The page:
Other than the rut (s),I’ve taken most of my big bucks on days with a cold drizzle or light rain.
After that,the day before a big snow hits is always a good day,as is just after a big snow.
The bucks are still there-it ain’t rocket science to find ’em-know the deer trails in the areas you hunt-the big trails are almost always doe trails-look 10-15 yards to either side of the doe trails,and most of the time,you will find a much less traveled trail-these are the trails the bucks use.
Know where the bedding areas and food sources are-never try to hunt a stand or blind near a bedding area in the afternoon/evening-you’ll get busted-the deer will see and/or smell you.
They choose the bedding areas for a reason-they can see any danger approaching from a long ways off. Hunt near bedding areas really early in the morning-get in to your stand/blind well before daylight,and you have a good chance of catching a buck coming back to his bedding area after feeding all night.

Those who live in areas with large stands of mature timber,and huge hunting areas can take big bucks by tracking them in the snow-search for Larry,Lanny,and Lane Benoit-an entire family of some of the best deer trackers who ever lived.

Read.
Learn.
Train.
Do More P.T.!

Sportsmen often quote Theodore Roosevelt’s comments on hunting and conservation, but his views on sporting life went far beyond his spoken words. Through his writings and actions, Roosevelt laid down fundamental guidelines that every hunter can learn from, if not totally agree with.

TR's Rules to Hunt By

In The Wilderness Hunter and Hunting Trips of a Ranchman, Roosevelt expressed his opinions on hunting big game across North America. In African Game Trails, he visited the Dark Continent and blended local opinions with his views from the American West. Though some of his viewpoints were colored by his time period, many are timeless lessons that every hunter can draw wisdom from.

The Cardinal Sin

“On this day I got rather tired, and committed one of the blunders of which no hunter ought ever to be guilty; that is, I fired at small game while on ground where I might expect large.”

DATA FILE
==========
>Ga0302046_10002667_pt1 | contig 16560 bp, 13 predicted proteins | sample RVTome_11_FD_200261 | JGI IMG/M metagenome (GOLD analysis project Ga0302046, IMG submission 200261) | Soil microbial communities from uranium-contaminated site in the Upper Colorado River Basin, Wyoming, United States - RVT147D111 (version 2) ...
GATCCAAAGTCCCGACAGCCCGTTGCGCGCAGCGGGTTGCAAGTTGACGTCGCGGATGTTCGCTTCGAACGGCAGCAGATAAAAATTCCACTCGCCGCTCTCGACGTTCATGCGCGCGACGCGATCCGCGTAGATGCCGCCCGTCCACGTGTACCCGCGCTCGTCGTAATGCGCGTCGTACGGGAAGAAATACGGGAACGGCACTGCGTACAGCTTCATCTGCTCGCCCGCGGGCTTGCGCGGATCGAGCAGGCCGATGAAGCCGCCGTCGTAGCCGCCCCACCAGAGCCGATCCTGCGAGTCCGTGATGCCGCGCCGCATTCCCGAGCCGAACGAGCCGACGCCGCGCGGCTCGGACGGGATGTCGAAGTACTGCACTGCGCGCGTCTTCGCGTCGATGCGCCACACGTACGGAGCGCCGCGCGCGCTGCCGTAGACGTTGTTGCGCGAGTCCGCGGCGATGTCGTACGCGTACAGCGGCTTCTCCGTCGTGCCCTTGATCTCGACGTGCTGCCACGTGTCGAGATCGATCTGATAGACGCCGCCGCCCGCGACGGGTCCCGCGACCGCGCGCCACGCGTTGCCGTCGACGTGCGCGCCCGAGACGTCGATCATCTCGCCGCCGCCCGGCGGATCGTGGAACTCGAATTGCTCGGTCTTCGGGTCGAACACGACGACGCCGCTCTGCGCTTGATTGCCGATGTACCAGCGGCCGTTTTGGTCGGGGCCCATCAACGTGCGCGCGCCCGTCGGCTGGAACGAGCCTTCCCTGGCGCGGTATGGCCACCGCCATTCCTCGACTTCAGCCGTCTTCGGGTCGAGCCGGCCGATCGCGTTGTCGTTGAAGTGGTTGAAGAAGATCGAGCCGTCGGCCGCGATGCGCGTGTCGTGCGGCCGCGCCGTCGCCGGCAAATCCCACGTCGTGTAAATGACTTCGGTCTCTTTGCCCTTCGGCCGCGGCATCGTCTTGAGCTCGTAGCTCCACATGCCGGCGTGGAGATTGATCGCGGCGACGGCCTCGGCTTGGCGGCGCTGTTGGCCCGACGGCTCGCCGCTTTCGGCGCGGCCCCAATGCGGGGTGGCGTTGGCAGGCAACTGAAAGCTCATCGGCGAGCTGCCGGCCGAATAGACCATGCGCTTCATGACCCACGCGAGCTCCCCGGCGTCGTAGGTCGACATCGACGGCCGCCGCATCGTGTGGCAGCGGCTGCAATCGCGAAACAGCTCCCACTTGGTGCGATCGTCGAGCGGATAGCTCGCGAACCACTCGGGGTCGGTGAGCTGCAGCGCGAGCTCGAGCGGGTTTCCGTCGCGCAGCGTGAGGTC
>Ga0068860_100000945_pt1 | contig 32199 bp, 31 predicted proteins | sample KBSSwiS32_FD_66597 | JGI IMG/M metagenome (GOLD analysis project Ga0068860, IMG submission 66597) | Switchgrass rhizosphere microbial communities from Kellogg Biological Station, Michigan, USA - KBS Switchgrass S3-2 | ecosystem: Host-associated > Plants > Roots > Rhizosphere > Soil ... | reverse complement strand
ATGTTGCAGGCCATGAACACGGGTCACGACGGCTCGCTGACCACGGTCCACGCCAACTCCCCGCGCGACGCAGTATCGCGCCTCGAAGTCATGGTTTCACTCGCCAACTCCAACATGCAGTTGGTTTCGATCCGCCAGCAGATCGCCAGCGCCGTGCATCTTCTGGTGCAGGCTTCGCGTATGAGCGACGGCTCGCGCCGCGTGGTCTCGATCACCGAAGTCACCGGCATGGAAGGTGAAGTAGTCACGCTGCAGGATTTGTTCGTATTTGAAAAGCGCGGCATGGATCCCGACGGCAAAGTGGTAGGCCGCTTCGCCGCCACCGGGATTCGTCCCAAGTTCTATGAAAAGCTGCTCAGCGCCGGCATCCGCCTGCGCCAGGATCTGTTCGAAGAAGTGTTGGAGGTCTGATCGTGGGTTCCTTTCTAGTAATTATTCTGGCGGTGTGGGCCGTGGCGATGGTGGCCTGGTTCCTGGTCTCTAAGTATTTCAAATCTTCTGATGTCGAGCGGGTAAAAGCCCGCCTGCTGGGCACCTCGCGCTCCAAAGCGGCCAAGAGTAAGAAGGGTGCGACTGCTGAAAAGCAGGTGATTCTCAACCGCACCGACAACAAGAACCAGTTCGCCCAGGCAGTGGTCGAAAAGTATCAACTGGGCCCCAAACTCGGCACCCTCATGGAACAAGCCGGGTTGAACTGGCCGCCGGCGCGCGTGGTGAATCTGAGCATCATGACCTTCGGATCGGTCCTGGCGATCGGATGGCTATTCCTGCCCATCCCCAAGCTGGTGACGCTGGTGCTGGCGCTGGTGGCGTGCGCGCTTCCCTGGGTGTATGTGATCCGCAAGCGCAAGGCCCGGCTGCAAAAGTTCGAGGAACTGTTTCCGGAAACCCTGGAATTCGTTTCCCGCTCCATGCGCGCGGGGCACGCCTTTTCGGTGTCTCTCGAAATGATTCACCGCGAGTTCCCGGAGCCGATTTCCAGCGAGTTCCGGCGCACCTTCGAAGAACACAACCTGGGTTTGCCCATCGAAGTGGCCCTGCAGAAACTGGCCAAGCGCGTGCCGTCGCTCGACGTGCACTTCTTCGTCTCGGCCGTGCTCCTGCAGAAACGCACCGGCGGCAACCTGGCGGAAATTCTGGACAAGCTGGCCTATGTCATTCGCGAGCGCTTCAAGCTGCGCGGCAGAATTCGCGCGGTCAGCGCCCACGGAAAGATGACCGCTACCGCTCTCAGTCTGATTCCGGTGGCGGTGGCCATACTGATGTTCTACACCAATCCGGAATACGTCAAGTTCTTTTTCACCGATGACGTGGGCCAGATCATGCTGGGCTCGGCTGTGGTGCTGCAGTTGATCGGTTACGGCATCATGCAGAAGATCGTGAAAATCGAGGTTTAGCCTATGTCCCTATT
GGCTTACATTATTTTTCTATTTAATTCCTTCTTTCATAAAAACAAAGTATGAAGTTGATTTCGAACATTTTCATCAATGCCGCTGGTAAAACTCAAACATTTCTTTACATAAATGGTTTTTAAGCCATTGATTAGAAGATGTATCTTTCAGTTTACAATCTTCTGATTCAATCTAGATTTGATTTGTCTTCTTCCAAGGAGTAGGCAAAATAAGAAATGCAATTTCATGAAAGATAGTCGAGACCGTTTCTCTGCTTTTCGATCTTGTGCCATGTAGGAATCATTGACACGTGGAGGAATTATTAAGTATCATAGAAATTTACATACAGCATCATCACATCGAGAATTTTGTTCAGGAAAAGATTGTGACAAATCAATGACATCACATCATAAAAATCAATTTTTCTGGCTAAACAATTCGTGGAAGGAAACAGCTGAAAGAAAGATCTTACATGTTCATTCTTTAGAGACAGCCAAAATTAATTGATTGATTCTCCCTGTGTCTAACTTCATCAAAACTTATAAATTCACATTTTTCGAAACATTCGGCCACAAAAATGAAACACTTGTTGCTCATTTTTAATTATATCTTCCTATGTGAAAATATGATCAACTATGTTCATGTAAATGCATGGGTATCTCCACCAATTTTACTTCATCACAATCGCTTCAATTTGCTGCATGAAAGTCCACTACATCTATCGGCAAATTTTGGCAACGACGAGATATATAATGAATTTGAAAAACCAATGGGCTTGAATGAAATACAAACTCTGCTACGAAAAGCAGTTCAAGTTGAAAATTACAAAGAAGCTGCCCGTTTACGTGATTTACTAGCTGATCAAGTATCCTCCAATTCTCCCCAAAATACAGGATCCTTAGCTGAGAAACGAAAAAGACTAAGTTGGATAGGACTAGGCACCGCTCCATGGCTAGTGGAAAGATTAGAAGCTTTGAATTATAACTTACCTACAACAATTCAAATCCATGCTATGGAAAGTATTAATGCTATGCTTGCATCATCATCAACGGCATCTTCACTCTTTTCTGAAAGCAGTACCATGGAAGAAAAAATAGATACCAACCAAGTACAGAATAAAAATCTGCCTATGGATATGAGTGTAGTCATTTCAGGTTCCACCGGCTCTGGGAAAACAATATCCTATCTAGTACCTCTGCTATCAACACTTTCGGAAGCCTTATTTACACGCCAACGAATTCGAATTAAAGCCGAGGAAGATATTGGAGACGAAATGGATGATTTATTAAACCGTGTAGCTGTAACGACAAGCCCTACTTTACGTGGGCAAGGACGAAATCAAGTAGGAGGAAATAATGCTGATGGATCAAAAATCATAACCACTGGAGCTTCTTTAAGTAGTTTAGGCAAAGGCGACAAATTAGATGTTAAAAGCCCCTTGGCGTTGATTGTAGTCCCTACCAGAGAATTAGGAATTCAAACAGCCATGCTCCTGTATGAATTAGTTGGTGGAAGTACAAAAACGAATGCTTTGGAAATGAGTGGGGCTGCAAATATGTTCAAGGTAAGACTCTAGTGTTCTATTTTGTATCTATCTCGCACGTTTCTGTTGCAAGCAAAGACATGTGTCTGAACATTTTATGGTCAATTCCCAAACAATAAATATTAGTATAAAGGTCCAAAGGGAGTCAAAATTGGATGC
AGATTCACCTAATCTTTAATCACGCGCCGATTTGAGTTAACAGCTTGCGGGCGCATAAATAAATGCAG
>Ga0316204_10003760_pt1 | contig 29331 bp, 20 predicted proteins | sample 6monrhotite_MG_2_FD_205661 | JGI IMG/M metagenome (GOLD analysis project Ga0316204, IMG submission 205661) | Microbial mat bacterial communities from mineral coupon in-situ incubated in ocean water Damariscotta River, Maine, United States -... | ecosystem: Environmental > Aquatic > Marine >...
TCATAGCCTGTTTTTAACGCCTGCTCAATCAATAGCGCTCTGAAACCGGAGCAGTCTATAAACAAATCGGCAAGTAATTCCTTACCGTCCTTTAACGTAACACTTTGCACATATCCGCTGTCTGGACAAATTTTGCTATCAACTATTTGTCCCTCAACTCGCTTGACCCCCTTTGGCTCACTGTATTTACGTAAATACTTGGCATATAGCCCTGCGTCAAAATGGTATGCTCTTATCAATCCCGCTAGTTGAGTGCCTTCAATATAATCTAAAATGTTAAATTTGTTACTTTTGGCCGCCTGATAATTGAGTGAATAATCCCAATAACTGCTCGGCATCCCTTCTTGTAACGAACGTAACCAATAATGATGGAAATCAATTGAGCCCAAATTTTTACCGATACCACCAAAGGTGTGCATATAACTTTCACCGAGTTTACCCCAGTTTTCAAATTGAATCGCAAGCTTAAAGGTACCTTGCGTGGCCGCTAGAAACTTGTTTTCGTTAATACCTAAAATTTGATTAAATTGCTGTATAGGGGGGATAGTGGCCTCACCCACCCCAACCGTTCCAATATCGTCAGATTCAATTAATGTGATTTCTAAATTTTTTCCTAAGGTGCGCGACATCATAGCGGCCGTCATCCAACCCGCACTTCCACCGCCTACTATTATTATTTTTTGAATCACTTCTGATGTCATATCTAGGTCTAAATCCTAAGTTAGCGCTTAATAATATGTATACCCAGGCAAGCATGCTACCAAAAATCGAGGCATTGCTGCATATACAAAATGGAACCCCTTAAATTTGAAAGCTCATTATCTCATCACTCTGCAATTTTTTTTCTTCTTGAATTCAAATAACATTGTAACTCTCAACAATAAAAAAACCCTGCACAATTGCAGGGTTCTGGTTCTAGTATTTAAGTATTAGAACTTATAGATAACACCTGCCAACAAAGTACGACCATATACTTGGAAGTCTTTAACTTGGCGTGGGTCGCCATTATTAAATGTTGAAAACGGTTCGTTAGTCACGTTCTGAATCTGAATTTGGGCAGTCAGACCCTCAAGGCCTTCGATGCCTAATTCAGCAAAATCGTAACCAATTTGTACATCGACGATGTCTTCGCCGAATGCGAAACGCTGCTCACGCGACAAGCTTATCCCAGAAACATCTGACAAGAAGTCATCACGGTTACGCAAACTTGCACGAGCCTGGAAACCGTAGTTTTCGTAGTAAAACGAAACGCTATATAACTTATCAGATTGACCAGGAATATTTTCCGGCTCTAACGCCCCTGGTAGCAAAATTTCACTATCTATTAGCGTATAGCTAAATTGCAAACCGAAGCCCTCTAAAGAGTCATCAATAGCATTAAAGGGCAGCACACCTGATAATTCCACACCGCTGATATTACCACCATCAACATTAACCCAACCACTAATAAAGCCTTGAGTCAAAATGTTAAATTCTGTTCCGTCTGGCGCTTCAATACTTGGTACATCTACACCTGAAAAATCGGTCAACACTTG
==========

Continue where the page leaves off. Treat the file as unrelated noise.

— T. Roosevelt, Hunting Trips of a Ranchman

Roosevelt was after bighorn sheep when three jackrabbits crossed his path. He had previously written about the wariness a hunter needed to pursue sheep, but not seeing game for some time had left his trigger finger itching badly.

He wrote that one rabbit practically begged to be shot, being “perched on a bush, and with its neck stretched up.”

He knelt, fired, missed, and instantly regretted his hasty decision—off in the distance an animal stirred and disappeared without Roosevelt or his companion ever learning if it was a sheep or not.

When you target a species to hunt, stick to that animal.

Never Give Up

“I fired into the bull’s shoulder, inflicting a mortal wound; but he went off, and I raced after him at top speed, firing twice into his flank; then he stopped, very sick, and I broke his neck with a fourth bullet.” 

— T. Roosevelt, The Wilderness Hunter

Elk are infamous for absorbing lead like a sponge and offering no visible reaction in return. In this 21st Century age of one-shot kills and long-range shooting, many hunting guides are frustrated by their clients’ refusal to anchor elk with follow-up shots. The first shot hits perfectly behind the shoulder and the shooter takes a victory lap, leaving the guide to watch as the bull races off to parts unknown.

Roosevelt had poor eyesight and sometimes reached beyond his effective shooting range, but if he had cartridges left and the animal was still in sight he never stopped firing till the animal was secured.

There’s always hope as long as there’s lead in the air.

Measure Distances Accurately

“Distances are deceptive on the bare plains under the African sunlight. I saw a fine Grant[‘s gazelle], and stalked him in a rain squall; but the bullets from the little Springfield fell short as he raced away to safety; I had underestimated the range.”

— T. Roosevelt, African Game Trails

Theodore Roosevelt didn’t have mil-dots, rangefinders, or computerized scopes, but if he had he might have chosen to use them. Some hunters disdain technology and feel it has no place in the grand tradition of hunting, but within reason it can a blessing and not a curse. Make small changes to your equipment list, like a rangefinder, and see if the accuracy is worth the electronic convenience.